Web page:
US and Philippines increase military ties over China threat

The Philippines and the US are stepping up military cooperation, including doubling the number of troops involved in joint exercises next year, as Manila begins to consider its role in a possible war with China over Taiwan.

The U.S. and Philippines will send 16,000 military forces next year to take part in Balikatan, their flagship annual bilateral military exercise, said Col. Michael Logico, director of the Philippine military’s Joint and Combined Training Center, which recently hosted a planning conference with U.S. counterparts.

“We will conduct a full combat test for cooperation, including in northern Luzon,” near the country’s maritime border with Taiwan, Logico said in an interview with the Financial Times.

At the annual bilateral defense talks hosted by the US Indo-Pacific Command in Hawaii next week, military leaders will discuss more than 500 bilateral activities for the coming year, up from about 300 this year.

US Secretary of Defense Lloyd Austin and Philippine Defense Secretary Jose Faustino Jr. will meet Thursday — the first time allied defense secretaries have attended the talks, according to two people familiar with the event.


The increased cooperation comes after China’s escalating military activity around Taiwan unsettled senior Filipino officials, winning their support for rekindling the country’s alliance with the US, which was weakened when then-President Rodrigo Duterte attempted to defect to China in 2016 .

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Meeting with President Ferdinand Marcos Jr. in New York this week, Joe Biden said the relationship between the countries has “very deep roots.”

“We’ve had some difficult times, but the fact of the matter is that from our perspective, it’s a critical, critical relationship,” the US President said. “I hope you feel the same way.”

Gregory Poling, a Southeast Asia expert at CSIS, a Washington think tank, said there was “a growing recognition of the Philippines’ role in a Taiwan scenario.”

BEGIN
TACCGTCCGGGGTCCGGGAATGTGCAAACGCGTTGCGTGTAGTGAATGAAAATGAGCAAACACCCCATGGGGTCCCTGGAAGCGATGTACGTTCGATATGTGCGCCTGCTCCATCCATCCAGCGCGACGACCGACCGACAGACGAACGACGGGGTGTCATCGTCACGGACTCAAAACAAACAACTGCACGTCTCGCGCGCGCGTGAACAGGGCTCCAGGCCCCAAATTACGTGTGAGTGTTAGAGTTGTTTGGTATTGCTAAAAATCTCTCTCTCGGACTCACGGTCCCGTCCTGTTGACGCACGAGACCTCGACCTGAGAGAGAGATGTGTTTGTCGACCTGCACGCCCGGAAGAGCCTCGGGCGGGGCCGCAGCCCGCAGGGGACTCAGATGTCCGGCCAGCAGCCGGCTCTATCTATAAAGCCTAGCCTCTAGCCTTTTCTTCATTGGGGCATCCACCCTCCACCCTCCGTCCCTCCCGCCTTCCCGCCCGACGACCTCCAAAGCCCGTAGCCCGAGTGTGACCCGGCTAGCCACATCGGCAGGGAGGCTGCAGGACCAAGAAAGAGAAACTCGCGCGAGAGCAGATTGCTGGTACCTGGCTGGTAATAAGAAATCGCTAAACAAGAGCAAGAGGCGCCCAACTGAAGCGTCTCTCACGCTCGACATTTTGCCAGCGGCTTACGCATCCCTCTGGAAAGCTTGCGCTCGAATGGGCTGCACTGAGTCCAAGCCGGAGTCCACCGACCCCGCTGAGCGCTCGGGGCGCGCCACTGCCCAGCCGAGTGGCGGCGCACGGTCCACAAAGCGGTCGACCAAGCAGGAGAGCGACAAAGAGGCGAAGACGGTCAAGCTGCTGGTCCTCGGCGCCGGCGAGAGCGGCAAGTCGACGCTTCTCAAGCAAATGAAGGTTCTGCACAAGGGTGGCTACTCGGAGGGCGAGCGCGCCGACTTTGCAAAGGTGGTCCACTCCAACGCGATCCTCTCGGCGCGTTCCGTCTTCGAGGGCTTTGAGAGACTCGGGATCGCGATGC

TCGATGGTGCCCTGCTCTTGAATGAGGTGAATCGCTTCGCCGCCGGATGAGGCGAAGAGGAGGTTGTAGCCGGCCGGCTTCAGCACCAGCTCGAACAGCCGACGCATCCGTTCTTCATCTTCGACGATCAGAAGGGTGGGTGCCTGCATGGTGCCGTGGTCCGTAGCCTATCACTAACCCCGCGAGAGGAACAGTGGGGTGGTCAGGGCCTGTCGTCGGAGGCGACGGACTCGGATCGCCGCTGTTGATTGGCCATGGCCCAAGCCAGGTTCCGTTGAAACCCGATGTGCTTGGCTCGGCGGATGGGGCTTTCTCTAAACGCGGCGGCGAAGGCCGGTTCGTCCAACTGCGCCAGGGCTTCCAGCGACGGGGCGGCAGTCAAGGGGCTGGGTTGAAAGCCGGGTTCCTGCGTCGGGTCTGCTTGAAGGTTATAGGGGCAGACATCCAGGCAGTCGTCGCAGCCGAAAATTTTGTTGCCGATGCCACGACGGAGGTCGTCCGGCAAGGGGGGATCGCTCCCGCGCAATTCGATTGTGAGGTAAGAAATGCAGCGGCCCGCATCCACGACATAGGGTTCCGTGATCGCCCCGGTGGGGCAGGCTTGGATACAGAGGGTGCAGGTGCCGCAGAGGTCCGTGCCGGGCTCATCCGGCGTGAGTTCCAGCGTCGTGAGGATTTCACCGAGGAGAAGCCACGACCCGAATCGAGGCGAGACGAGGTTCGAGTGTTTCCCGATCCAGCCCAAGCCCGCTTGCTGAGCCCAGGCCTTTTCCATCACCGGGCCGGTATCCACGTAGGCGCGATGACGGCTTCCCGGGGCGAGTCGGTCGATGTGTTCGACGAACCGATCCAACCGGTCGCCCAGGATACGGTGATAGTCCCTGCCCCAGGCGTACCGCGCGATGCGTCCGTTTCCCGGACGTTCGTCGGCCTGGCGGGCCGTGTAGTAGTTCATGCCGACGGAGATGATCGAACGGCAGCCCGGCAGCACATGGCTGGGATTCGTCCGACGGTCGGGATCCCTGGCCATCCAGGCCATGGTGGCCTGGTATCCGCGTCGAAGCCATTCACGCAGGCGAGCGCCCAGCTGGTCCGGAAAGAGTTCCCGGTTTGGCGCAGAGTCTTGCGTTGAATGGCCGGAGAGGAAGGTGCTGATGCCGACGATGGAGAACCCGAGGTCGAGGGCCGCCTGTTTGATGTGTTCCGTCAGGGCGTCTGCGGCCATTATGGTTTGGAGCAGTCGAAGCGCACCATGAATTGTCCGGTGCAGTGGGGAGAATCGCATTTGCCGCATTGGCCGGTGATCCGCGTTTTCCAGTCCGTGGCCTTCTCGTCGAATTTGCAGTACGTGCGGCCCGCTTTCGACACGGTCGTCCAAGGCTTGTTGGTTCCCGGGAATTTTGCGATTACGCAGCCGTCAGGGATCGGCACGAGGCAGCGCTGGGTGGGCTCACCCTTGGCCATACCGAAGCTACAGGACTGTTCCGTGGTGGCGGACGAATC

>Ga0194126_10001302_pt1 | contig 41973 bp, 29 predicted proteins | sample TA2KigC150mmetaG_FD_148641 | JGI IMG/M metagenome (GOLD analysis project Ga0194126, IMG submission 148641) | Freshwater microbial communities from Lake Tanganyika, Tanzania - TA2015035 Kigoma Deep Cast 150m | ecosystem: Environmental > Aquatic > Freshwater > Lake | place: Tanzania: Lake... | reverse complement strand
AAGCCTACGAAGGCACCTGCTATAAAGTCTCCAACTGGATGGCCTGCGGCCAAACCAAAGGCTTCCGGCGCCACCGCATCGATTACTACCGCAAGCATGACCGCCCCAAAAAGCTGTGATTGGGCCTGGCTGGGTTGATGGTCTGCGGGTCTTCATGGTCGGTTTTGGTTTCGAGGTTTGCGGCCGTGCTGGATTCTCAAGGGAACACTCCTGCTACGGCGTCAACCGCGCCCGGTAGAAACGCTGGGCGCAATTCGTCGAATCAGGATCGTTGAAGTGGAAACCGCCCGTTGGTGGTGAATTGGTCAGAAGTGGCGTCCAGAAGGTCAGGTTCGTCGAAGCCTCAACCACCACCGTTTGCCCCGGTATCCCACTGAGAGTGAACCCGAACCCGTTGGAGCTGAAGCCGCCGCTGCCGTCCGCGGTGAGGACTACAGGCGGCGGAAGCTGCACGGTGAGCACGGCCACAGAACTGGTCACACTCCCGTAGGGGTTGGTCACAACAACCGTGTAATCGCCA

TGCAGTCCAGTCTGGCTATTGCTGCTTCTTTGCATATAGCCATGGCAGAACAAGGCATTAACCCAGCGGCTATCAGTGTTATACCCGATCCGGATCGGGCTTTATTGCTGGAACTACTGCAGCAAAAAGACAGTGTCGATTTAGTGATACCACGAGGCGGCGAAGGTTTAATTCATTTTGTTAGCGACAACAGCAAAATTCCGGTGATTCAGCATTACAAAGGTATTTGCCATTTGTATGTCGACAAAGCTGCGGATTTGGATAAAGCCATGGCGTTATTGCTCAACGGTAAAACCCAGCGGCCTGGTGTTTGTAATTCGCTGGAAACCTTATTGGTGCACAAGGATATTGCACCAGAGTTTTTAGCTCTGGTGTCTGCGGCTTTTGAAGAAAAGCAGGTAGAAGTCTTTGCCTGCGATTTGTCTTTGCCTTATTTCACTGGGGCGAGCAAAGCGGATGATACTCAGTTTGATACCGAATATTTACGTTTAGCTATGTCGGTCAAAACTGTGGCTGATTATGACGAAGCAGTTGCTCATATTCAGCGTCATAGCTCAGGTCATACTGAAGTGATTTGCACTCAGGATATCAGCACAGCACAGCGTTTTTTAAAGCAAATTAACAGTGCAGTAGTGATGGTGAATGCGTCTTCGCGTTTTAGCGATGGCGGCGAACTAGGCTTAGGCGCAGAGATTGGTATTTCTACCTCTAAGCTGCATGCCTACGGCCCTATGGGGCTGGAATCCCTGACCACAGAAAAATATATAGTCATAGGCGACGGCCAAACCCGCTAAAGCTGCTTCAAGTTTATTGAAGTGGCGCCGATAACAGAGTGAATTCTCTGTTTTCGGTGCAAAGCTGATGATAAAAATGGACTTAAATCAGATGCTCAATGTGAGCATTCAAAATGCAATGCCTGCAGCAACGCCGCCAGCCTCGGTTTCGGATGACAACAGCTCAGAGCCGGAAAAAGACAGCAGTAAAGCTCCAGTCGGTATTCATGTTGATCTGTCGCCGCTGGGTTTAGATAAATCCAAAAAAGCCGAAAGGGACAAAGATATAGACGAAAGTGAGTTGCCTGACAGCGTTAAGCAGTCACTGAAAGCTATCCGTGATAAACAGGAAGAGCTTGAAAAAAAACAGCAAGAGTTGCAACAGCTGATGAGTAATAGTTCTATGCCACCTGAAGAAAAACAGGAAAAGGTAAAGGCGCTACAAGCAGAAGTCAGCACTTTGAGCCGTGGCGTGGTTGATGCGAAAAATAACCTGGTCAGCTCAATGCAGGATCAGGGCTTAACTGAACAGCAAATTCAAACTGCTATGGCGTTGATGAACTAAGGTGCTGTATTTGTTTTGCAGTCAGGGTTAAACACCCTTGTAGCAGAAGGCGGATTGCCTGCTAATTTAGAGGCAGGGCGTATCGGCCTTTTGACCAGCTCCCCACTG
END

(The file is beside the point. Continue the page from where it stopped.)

“A consensus is beginning to emerge in most Philippine governments that the Philippines needs to deepen the alliance with the US,” Poling said.

Other US allies are also concerned about the risks a Chinese attack on Taiwan would pose to them. In recent years, Japan has intensified consultations, planning and exercises with the US for such a scenario.

“We are a US ally, we are in a strategic place. We’re so close that if something happens in Taiwan, we’ll be involved,” said Gen. Emmanuel Bautista, former chief of staff of the Armed Forces of the Philippines.

Bautista pointed to waterways connecting the South China Sea and the Pacific through the Philippines — like the Bashi Canal to the north and the Sibutu Passage to the south — and said the Philippines is “key terrain” for the Philippines because of control of the country Competition between the US and China could give each side a distinct advantage over their opponent.

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Bautista said that during World War II, navies used sea canals around the Philippines to gain critical access for naval battles.

“Either China or the US will want to take the Philippines in order to be able to control the bottlenecks and access to Taiwan in case of a conflict,” added Bautista. “For the US, it’s a gateway to supply Taiwan, for China, to prevent it.”

One focus is on the islands in the Bashi Channel, which are only 120 km from Taiwan at their northernmost point.

Lisa Curtis, an Indo-Pacific expert at the CNAS think tank in Washington, said Manila was “cautious about getting bogged down in the midst of mounting US-China competition,” but the new Marcos administration seemed realistic about what Washington said in which case could require a Taiwan conflict.

“Washington would almost certainly view Manila as a base for logistical support and US forces. That’s why it’s important for the US and the Philippines to advance talks on the Enhanced Defense Cooperation Agreement,” Curtis said, referring to the 2014 bilateral agreement, whose implementation has slowed significantly in recent years.

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Last November, the two countries said they would explore additional locations where US forces would be given a rotational presence – which experts understood meant US forces could be given access to bases on those islands.

Logico said a Chinese company’s attempt to seize control of Fuga Island north of Luzon for a development project in 2019 — quickly stopped by the military — led to the armed forces focusing more on the north.

“The Chinese have no use for fuga. It’s really about Taiwan denying us, and by extension the US, the use of these islands,” Logico added.

Several current and former Philippine military officials have said the Philippines is the most convenient corridor for US forces to supply Taiwan with munitions in wartime. According to two people in Manila familiar with the situation, Philippine and US forces have begun discussing options for doing so.

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